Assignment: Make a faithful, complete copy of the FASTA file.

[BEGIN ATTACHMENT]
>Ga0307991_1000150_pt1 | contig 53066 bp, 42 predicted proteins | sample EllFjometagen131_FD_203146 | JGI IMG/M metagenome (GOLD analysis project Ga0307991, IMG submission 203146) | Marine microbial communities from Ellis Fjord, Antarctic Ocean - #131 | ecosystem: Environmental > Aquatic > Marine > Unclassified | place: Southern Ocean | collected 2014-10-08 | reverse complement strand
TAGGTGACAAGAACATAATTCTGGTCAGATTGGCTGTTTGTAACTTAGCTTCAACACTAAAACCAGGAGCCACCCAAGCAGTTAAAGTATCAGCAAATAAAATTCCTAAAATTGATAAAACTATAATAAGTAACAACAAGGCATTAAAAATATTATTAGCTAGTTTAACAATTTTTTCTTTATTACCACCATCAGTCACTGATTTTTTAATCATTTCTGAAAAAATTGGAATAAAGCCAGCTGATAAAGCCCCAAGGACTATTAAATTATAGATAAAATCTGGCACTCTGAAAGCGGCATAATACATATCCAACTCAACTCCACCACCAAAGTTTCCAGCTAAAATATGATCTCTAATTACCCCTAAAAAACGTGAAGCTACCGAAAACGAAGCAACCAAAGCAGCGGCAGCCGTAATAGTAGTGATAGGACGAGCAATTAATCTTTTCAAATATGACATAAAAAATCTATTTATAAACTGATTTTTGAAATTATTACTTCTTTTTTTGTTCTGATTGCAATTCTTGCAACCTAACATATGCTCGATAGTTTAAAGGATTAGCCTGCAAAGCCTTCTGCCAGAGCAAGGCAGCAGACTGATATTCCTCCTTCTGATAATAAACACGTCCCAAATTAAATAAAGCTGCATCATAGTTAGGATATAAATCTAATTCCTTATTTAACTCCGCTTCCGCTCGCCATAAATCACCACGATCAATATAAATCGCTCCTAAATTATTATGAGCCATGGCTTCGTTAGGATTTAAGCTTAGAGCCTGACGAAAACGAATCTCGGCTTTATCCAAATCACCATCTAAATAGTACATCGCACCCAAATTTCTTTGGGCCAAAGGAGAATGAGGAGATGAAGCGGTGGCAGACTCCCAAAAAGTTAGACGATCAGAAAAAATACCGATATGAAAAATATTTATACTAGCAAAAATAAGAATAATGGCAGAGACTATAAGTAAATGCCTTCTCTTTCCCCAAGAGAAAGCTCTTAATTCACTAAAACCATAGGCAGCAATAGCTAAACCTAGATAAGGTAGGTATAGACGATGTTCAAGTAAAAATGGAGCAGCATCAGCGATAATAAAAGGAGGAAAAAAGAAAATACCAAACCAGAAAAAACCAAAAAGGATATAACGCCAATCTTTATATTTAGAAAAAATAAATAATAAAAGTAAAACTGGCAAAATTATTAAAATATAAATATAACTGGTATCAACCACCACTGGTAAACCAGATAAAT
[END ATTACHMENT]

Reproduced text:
>Ga0307991_1000150_pt1 | contig 53066 bp, 42 predicted proteins | sample EllFjometagen131_FD_203146 | JGI IMG/M metagenome (GOLD analysis project Ga0307991, IMG submission 203146) | Marine microbial communities from Ellis Fjord, Antarctic Ocean - #131 | ecosystem: Environmental > Aquatic > Marine > Unclassified | place: Southern Ocean | collected 2014-10-08 | reverse complement strand
TAGGTGACAAGAACATAATTCTGGTCAGATTGGCTGTTTGTAACTTAGCTTCAACACTAAAACCAGGAGCCACCCAAGCAGTTAAAGTATCAGCAAATAAAATTCCTAAAATTGATAAAACTATAATAAGTAACAACAAGGCATTAAAAATATTATTAGCTAGTTTAACAATTTTTTCTTTATTACCACCATCAGTCACTGATTTTTTAATCATTTCTGAAAAAATTGGAATAAAGCCAGCTGATAAAGCCCCAAGGACTATTAAATTATAGATAAAATCTGGCACTCTGAAAGCGGCATAATACATATCCAACTCAACTCCACCACCAAAGTTTCCAGCTAAAATATGATCTCTAATTACCCCTAAAAAACGTGAAGCTACCGAAAACGAAGCAACCAAAGCAGCGGCAGCCGTAATAGTAGTGATAGGACGAGCAATTAATCTTTTCAAATATGACATAAAAAATCTATTTATAAACTGATTTTTGAAATTATTACTTCTTTTTTTGTTCTGATTGCAATTCTTGCAACCTAACATATGCTCGATAGTTTAAAGGATTAGCCTGCAAAGCCTTCTGCCAGAGCAAGGCAGCAGACTGATATTCCTCCTTCTGATAATAAACACGTCCCAAATTAAATAAAGCTGCATCATAGTTAGGATATAAATCTAATTCCTTATTTAACTCCGCTTCCGCTCGCCATAAATCACCACGATCAATATAAATCGCTCCTAAATTATTATGAGCCATGGCTTCGTTAGGATTTAAGCTTAGAGCCTGACGAAAACGAATCTCGGCTTTATCCAAATCACCATCTAAATAGTACATCGCACCCAAATTTCTTTGGGCCAAAGGAGAATGAGGAGATGAAGCGGTGGCAGACTCCCAAAAAGTTAGACGATCAGAAAAAATACCGATATGAAAAATATTTATACTAGCAAAAATAAGAATAATGGCAGAGACTATAAGTAAATGCCTTCTCTTTCCCCAAGAGAAAGCTCTTAATTCACTAAAACCATAGGCAGCAATAGCTAAACCTAGATAAGGTAGGTATAGACGATGTTCAAGTAAAAATGGAGCAGCATCAGCGATAATAAAAGGAGGAAAAAAGAAAATACCAAACCAGAAAAAACCAAAAAGGATATAACGCCAATCTTTATATTTAGAAAAAATAAATAATAAAAGTAAAACTGGCAAAATTATTAAAATATAAATATAACTGGTATCAACCACCACTGGTAAACCAGATAAAT